The act of rebaptism occurs when an individual who has been baptized previously is baptized again. This could be due to the individual or his/her church or pastor deciding that the original baptism wasn't valid. Other times the rebaptism occurs as a symbol of rededication to his or her beliefs.

Biblical Account

A Biblical account of rebaptism occurred when the apostle Paul found disciples at Ephesus who had only heard of John the Baptist's baptism:

Acts 19:3-5:

3 So Paul asked, "Then what baptism did you receive?" "John's baptism," they replied.

4 Paul said, "John's baptism was a baptism of repentance. He told the people to believe in the one coming after him, that is, in Jesus."

5 On hearing this, they were baptized into the name of the Lord Jesus.

Various Church Views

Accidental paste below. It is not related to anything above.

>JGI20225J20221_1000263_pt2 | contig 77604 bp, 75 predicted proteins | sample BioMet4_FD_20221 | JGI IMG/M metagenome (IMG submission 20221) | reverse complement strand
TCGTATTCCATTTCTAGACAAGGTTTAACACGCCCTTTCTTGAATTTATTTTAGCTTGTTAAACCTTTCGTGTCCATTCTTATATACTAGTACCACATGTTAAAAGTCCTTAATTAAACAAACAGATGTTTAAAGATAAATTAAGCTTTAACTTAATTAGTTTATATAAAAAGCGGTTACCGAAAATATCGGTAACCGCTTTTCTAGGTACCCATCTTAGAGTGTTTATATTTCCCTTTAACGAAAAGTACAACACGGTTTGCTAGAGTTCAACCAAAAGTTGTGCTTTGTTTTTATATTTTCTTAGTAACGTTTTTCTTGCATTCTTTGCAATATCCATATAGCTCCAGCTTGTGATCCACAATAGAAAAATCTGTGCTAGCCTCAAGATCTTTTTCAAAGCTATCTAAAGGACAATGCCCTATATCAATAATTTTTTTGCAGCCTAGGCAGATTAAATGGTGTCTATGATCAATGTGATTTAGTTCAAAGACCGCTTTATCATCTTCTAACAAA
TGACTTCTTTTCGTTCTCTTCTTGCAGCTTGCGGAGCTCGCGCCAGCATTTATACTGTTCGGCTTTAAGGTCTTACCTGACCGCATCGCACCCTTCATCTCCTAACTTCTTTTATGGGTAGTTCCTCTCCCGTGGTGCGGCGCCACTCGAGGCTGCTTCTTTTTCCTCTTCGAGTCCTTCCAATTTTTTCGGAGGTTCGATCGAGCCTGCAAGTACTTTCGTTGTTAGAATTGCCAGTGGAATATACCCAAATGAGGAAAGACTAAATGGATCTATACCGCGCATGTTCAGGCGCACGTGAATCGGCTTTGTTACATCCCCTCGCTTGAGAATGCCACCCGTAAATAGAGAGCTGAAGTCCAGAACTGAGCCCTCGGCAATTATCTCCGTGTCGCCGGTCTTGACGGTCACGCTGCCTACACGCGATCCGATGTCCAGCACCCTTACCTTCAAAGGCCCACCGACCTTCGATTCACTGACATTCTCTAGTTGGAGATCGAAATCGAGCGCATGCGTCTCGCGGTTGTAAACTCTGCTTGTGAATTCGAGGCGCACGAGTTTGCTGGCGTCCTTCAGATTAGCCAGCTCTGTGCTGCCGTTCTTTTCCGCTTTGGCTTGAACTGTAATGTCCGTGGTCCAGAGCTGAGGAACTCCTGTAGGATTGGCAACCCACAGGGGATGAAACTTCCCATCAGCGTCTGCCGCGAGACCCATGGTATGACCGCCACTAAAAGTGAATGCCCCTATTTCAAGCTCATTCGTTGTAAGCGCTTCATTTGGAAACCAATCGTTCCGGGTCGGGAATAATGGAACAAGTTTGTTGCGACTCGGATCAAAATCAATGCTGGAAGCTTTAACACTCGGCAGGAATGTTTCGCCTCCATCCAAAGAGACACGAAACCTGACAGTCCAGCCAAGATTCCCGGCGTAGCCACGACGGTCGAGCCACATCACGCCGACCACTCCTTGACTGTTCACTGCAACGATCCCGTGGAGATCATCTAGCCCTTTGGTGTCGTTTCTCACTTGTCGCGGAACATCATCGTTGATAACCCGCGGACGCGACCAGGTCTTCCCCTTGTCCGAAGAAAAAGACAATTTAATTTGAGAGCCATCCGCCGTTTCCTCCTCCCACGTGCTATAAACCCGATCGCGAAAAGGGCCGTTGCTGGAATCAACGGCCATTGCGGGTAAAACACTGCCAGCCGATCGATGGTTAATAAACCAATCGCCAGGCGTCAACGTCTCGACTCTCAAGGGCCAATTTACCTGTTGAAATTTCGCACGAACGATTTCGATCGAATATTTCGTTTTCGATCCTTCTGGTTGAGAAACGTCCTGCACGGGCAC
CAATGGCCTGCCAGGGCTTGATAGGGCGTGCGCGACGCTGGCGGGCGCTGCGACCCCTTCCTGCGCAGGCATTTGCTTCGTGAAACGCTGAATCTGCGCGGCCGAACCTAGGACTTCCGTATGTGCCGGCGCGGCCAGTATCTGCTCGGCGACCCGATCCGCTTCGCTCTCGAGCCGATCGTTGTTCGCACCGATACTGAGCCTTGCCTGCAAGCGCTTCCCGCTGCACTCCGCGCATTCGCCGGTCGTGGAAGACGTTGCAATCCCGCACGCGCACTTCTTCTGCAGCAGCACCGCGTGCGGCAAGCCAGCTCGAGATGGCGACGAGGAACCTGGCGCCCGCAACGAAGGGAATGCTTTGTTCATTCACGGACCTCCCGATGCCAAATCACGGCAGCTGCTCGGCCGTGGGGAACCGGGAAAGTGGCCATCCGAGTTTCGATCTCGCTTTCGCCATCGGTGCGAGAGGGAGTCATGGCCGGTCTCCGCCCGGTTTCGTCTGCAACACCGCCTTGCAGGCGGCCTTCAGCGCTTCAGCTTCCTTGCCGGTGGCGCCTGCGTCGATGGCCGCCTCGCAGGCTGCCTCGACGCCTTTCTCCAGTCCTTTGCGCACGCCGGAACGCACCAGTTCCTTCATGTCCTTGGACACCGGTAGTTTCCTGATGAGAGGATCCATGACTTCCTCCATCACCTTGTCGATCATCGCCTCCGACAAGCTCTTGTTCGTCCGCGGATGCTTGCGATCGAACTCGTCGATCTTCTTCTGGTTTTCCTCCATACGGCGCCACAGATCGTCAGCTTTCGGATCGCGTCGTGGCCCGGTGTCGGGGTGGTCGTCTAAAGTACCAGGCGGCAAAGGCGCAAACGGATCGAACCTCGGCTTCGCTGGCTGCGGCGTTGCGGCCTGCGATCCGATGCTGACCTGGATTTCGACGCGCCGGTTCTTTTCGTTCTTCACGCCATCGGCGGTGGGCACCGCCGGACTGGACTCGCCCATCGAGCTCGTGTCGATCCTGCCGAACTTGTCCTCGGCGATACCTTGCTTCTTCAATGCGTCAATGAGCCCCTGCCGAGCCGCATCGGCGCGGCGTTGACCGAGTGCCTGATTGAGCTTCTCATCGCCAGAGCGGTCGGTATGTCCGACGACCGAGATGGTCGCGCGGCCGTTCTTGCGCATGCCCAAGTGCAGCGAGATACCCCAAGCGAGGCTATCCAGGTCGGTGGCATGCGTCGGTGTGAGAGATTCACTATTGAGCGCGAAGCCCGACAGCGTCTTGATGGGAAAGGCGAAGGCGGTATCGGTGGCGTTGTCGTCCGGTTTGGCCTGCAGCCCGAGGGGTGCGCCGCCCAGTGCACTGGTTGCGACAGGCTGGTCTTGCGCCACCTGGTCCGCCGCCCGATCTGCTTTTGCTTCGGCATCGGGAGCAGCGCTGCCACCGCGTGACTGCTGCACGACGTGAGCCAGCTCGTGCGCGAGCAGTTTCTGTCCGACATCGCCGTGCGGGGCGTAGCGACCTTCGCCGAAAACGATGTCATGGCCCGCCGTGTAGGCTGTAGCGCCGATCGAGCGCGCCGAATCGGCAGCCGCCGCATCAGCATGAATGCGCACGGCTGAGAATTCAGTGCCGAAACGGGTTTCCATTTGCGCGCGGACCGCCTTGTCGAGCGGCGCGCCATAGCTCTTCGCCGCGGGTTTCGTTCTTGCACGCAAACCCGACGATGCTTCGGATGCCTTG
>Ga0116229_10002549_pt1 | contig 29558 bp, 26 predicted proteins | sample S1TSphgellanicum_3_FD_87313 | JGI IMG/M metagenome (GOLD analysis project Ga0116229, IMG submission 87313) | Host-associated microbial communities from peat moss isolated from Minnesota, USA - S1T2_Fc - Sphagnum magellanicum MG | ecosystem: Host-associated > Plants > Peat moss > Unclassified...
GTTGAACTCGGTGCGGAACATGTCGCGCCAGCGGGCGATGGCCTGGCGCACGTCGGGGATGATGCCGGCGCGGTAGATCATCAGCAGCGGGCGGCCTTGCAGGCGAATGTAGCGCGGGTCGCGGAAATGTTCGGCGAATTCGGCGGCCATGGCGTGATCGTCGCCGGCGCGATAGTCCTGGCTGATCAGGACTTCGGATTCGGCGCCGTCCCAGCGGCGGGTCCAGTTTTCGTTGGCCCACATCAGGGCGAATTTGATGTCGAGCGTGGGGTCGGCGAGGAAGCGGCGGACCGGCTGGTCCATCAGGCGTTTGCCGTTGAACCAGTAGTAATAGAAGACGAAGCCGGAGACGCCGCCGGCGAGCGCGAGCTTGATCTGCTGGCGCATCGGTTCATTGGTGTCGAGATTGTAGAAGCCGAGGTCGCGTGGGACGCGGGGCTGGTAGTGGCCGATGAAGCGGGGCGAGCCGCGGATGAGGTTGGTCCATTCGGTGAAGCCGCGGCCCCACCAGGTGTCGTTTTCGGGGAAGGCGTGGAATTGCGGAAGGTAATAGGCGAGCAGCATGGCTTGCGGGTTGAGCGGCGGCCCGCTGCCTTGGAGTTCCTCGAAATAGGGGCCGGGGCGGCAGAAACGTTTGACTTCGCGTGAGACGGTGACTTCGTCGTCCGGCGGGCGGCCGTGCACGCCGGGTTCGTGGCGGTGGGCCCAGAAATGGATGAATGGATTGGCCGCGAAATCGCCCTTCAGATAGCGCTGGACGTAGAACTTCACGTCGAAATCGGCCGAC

After Brigham Young had led the Mormons to present day Utah in 1856, the members of the sect were rebaptized to show their rededication to Mormon ideals. Today Mormons still practice rebaptism, but only for previously excommunicated members to rejoin the church.

In the Eastern Orthodox Church rebaptism is not required as long as the candidate was originally baptized in the name of the Trinity.

In Baptist tradition rebaptism is usually prescribed if the mode of baptism was anything else other than immersion.

The Church of Christ usually doesn't accept baptism of other denominations, so rebaptism is usually prescribed for new converts. The is usually because of the mode of the original baptism (sprinkling or pouring) or reason for baptism was judged to be for unbiblical reasons.

Re*bap"tism (?), n.

A second baptism.

 

© Webster 1913.

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